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on 8 May 2015

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Transcript of Jellyfish

Jellyfish Anatomy
The jellyfish has two main cell layers; the epidermis and the gastrodermis
The gastrodermis lines the gut and the single opening where food enters
The epidermis is a loose network of cells which is the most basic nervous system known in a multicellular organism
In between the two layers is a material called mesoglea, it makes up most of their bodies and forms a kind of internal skeleton
Jellyfish have no need for a stomach, intestines or lungs; food enters through cell walls
Jellyfish Diversity and Evolution
Jellyfish are cnidaria, a group that contains jellyfish, sea anemones, and coral
Jellyfish can be divided into four main groups; scyphozoa, hydrozoa, cubozoa, and staurozoa
They are the first known organism to have organized tissues and a nervous system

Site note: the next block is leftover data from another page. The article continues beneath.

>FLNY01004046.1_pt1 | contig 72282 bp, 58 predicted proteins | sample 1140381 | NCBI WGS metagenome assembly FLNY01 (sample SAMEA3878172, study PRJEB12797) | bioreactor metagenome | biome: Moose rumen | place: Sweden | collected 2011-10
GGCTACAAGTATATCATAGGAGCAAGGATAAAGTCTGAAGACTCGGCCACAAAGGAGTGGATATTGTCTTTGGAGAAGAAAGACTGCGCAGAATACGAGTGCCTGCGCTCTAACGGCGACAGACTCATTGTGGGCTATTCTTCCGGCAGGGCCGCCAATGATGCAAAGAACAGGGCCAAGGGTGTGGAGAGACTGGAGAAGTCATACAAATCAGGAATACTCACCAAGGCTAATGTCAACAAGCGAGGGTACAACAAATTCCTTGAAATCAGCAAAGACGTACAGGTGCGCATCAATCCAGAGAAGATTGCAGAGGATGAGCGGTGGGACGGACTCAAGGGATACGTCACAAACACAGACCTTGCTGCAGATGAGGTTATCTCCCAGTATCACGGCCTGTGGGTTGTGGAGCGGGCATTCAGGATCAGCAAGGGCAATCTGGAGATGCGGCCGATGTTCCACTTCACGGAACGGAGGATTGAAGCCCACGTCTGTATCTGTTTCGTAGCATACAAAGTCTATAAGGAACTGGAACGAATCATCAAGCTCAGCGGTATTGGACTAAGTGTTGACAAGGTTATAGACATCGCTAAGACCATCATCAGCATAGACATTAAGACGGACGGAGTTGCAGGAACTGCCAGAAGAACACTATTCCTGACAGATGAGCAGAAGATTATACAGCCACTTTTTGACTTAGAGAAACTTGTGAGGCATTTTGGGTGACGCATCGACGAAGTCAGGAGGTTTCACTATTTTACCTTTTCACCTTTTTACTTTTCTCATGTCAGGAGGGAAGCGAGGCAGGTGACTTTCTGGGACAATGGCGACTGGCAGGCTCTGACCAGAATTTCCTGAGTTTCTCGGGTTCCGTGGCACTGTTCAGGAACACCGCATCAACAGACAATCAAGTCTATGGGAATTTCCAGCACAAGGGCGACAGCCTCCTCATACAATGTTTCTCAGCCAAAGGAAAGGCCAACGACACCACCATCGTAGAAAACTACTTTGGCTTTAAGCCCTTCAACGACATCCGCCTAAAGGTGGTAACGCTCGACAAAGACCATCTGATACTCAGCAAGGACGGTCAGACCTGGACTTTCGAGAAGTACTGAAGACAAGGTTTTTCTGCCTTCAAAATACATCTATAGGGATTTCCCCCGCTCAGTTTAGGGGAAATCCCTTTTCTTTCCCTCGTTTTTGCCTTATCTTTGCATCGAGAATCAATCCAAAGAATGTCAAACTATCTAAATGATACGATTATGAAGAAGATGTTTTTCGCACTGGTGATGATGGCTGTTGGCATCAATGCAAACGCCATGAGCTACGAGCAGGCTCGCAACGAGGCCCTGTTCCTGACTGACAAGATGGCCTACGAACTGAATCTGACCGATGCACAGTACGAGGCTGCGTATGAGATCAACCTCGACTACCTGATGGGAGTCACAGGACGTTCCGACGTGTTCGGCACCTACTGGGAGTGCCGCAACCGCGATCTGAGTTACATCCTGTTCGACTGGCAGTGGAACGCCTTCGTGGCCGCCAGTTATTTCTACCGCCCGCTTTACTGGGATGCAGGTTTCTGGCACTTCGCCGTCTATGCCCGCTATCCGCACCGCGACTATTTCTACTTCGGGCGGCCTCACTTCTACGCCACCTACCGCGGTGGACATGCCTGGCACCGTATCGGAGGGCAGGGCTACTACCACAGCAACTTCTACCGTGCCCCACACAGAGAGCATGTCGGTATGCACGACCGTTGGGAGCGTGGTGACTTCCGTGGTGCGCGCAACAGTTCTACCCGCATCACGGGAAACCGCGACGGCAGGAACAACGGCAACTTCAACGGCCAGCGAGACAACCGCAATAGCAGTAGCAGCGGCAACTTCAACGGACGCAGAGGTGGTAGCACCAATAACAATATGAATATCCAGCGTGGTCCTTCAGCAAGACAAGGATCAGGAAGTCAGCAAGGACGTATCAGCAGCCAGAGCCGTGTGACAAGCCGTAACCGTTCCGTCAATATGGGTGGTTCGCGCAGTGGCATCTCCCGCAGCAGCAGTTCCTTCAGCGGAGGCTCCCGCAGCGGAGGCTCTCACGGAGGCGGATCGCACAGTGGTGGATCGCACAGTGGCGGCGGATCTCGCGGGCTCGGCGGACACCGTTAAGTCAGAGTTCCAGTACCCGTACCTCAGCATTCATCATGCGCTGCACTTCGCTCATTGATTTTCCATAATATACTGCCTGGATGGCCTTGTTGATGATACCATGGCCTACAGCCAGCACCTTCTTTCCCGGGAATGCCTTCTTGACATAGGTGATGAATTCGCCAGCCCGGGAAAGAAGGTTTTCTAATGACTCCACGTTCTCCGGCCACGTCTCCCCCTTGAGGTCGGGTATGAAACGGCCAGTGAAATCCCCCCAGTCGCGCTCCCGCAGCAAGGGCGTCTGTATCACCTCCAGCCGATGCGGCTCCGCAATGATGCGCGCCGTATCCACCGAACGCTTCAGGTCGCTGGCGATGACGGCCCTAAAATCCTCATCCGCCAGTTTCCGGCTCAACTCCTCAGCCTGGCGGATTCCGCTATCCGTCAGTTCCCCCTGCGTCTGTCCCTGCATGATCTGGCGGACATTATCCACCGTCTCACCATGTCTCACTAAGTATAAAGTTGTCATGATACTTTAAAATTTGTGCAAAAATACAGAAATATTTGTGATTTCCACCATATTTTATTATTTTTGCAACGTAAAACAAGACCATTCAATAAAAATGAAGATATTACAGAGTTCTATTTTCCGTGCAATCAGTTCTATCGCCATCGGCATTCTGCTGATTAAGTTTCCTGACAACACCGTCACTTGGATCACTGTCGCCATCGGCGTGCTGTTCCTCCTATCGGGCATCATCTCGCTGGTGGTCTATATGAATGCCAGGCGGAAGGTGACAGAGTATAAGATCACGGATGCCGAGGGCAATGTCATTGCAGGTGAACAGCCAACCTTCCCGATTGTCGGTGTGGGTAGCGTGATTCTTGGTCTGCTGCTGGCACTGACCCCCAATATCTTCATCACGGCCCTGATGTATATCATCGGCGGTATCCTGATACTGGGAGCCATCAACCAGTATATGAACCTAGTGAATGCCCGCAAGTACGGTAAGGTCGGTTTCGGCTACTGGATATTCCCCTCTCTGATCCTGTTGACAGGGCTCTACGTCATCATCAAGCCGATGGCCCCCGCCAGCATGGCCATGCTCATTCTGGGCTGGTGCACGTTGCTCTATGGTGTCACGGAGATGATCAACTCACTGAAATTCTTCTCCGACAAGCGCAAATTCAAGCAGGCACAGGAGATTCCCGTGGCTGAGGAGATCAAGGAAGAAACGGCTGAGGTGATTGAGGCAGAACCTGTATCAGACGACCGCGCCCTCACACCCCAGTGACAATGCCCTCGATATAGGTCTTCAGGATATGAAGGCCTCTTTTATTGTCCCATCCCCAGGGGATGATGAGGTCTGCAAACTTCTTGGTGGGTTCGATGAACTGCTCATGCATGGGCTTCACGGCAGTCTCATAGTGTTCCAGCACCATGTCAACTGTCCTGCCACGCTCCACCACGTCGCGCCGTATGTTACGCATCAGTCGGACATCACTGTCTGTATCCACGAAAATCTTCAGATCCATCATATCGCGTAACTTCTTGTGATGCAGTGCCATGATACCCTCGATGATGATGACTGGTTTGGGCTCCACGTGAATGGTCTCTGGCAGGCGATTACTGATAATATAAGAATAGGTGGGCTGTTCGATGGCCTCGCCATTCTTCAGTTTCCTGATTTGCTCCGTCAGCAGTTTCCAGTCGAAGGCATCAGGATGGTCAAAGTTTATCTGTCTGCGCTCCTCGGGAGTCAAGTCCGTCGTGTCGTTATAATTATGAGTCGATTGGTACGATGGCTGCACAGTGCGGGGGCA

First animals known to use muscles to swim instead of drifting with the waves
The oldest ancestors of modern jellyfish lived at least 500 million years ago
Jellyfish diet
The jellyfish is a carnivore and traps prey with it’s tentacles
Their tentacles contain thousands of stinging cells which injects venom into the prey which will either kill or paralyze them
Once the prey has been killed by the venom, the tentacles help transport food to the mouth
Jellyfish eat plankton, eggs and larvae from other marine animals, mollusks and crustaceans
Some also eat their own kind